Novel cellulose-based textile fibers are changing the game for the textile branch. The textile industry now strives to meet the requirements of increasingly sustainability conscious consumers and the more stringent legislation to strengthen its license to operate.
The most-used textile fibers in the world today – cotton and polyester – are challenging from the sustainability point of view. Cotton farming is land-, chemical-, and water-intensive. Approximately 2.5 percent of the world’s land area suitable for food production is used to grow cotton. The demand for cotton is high, but environmental challenges restrict its availability.
Polyester, on the other hand, is made of non-renewable fossil raw material, oil, and contributes to the microplastic burden we face today.
“With the demand for clothing and other fiber applications increasing steadily, there is a shortage of more sustainable and responsible fibers globally,” says Research professor Ali Harlin from VTT Technical Research Centre of Finland.
Harlin, with a background in polymer engineering, has been following and working with the world of textiles for over 20 years. His area of responsibility at VTT is the bioprocessing of renewable natural materials, and he is an active initiator and actor in the process that is now transforming the textile industry into a more sustainable branch with a brighter future.
Further driving the development towards more sustainable fibers and production processes is consumer desire for more environmentally conscious clothing and for more transparent value chains, as well as the more stringent, circular economy pursuing EU legislation making textile recycling obligatory starting in 2025.
Some visionary companies have developed technologies that enable the textile industry to use new, more sustainable cellulose-based raw materials and textile and other waste to generate fibers – and with excellent results. Several technologies are near commercialization. Do we really need them all?
“Textile fibers are used to produce high-quality, luxury fabrics, denim, work clothes, and nonwovens, and as composites, to mention some of the end-use areas. This means that there is a need for fibers with varying properties produced through different technologies,” says Harlin.
According to Harlin, there are alternative streams to produce textile fiber from cellulose-based raw materials: wood-based fibers, recycled cotton and viscose, and agricultural residue fibers, such as straw or bagasse.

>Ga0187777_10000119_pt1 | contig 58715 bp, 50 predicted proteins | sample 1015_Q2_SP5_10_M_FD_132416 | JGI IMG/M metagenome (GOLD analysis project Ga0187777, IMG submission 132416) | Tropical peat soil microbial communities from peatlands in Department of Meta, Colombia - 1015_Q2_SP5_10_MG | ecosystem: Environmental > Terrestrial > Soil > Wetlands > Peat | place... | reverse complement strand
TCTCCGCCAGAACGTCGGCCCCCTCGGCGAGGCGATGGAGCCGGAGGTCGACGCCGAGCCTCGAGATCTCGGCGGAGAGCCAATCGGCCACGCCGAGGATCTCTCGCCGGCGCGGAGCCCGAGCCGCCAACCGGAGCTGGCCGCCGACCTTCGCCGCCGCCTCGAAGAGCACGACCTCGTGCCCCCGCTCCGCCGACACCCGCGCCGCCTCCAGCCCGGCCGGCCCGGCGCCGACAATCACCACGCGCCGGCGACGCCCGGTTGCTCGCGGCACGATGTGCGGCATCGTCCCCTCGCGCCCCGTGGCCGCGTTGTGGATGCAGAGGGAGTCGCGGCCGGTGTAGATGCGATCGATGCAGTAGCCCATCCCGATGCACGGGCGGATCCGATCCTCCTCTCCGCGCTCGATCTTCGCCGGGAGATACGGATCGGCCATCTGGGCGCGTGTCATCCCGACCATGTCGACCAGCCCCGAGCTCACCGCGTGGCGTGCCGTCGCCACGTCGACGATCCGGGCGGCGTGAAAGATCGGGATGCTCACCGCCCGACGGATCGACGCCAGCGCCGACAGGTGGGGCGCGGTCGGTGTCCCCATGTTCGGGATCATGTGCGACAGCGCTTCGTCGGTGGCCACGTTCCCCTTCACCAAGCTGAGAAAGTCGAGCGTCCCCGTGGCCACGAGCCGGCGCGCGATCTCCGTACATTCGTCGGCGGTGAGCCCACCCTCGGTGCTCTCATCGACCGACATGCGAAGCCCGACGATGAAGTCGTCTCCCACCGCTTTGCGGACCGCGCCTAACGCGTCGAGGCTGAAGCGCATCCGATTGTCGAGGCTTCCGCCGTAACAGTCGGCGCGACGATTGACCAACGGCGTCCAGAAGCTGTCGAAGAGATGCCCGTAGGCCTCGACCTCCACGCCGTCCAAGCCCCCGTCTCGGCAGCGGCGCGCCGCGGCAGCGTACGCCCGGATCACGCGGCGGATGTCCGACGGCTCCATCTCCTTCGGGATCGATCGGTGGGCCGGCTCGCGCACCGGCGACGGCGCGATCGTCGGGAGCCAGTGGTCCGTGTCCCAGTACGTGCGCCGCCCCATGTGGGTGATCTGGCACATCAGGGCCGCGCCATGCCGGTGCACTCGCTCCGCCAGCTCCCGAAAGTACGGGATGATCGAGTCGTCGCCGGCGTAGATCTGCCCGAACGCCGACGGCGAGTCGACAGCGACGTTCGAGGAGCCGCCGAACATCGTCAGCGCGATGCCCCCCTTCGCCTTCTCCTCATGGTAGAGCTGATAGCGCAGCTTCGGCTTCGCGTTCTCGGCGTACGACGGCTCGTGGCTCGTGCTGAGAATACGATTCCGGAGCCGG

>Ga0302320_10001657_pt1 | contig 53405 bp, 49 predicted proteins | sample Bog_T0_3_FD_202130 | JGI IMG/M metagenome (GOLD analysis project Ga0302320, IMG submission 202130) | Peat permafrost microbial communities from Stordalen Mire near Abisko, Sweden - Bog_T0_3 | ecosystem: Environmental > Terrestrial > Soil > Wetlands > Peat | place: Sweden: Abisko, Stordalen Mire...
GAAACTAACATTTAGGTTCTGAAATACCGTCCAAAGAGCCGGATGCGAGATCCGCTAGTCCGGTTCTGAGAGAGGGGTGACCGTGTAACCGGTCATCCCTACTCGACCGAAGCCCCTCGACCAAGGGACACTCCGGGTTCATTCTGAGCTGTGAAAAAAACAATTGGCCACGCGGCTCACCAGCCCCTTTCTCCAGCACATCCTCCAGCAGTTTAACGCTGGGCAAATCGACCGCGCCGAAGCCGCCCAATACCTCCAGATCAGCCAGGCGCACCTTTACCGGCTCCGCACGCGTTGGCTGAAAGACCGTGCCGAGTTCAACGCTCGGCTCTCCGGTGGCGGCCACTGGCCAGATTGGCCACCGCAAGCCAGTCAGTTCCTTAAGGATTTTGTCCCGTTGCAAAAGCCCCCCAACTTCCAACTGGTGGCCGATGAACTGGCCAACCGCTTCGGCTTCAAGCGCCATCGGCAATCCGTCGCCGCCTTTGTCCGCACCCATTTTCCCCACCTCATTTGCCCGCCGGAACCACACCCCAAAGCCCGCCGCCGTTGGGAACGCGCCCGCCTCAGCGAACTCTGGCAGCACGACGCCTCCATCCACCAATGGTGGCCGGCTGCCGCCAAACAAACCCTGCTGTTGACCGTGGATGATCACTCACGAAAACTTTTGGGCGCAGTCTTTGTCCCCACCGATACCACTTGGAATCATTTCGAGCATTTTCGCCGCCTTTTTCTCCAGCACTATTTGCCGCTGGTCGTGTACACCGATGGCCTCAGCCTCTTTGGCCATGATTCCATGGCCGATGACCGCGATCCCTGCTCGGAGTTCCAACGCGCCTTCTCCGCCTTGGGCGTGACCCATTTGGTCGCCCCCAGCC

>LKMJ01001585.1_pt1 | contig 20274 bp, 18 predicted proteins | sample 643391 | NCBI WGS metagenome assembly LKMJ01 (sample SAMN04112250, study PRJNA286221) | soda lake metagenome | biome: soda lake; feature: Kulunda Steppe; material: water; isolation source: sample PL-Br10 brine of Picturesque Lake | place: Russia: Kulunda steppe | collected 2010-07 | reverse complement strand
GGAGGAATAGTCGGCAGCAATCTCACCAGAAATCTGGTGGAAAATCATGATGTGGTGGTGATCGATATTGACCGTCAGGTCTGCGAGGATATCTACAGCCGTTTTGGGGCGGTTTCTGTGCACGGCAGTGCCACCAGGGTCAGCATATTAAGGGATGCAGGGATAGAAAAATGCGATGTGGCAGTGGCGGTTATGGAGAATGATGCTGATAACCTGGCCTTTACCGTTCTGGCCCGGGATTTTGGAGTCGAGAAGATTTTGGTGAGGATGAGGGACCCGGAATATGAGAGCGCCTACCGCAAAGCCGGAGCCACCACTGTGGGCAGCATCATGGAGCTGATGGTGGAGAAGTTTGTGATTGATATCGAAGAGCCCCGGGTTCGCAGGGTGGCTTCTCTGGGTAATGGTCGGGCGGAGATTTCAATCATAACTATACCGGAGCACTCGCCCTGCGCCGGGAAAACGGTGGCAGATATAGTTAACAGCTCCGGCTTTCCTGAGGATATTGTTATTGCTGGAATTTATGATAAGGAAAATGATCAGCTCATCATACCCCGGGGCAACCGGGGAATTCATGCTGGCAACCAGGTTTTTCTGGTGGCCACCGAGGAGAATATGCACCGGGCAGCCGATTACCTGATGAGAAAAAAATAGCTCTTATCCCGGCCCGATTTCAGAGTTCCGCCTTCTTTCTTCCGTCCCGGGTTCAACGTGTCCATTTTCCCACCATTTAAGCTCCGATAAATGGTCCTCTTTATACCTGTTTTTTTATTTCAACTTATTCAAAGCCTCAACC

The most challenging of these three is, perhaps surprisingly, recycled textiles. The new legislation is likely to increase the availability of recycled textile in the EU, but there are still some challenges to solve. For a successful fiber production process based on textile waste, quite precise material information is needed for every piece of clothing going into the process.
“Clothes are complicated, not only with respect to their material or more accurately mixture of materials. There is a need for a digital platform that helps to identify material information or even brands and what sort of clothing is involved. How this can be done in reality is still being explored; even if RFID tags may offer a solution, there are issue that must be solved for example regarding privacy,” says Harlin.
Recycling would be much easier, of course, if clothes and other textiles were designed with recyclability and other sustainability themes in mind already from the start.
Many novel fiber production solutions are based on the dissolving of cellulose. A traditional dissolving pulp from pulpwood is used for producing viscose – the downside is that the production process requires carbon disulfide, which is harmful both for people and the environment. Now, new, environmentally friendly and recyclable solvents have been introduced.
One of the latest dissolving technologies uses urea to produce cellulose carbamate fibers from cellulose-based recycled and residual materials. These fibers can be used to replace cotton and are suitable for use in a variety of applications. The production process consumes less water, chemicals, and energy than producing cotton – and the biodegradable fibers can be used repeatedly without any losses in performance.
Some other interesting fiber production processes introduced use a novel solvent called ionic liquid, an environmentally sound solvent that can be recycled. These processes use wood, wood pulp, recycled paper and board, and textile waste as raw material. Depending on the exact process and the raw material used, the fibers generated work well both for clothing and technical applications, and they are recyclable and biodegradable.
There is a need for fibers with varying properties produced through different technologies.
Another kind of approach – a “rebellious” one, as Harlin says – is the one where paper pulp is refined mechanically into microfiber, and a textile fiber is produced from the microfiber and water without any chemicals.
“The future may bring even more innovative solutions. Who knows, maybe someday we’ll grow cotton fibers artificially,” suggests Harlin.
Sustainable fibers are, however, only the first step in the textile value chain. The fashion industry needs to meet consumers’ growing demand for sustainable, yet personalized, clothing.
“Succeeding in this will require a marriage between technological innovations from different areas and AI applications. It seems that many of these ’pieces’ already exist. Now it’s time to leverage them to create new business models – and excellent customer experiences – to really capture the potential of the whole value chain,” Harlin concludes.
Text Sanna Haanpää-Liukko
Photos Tomi Parkkonen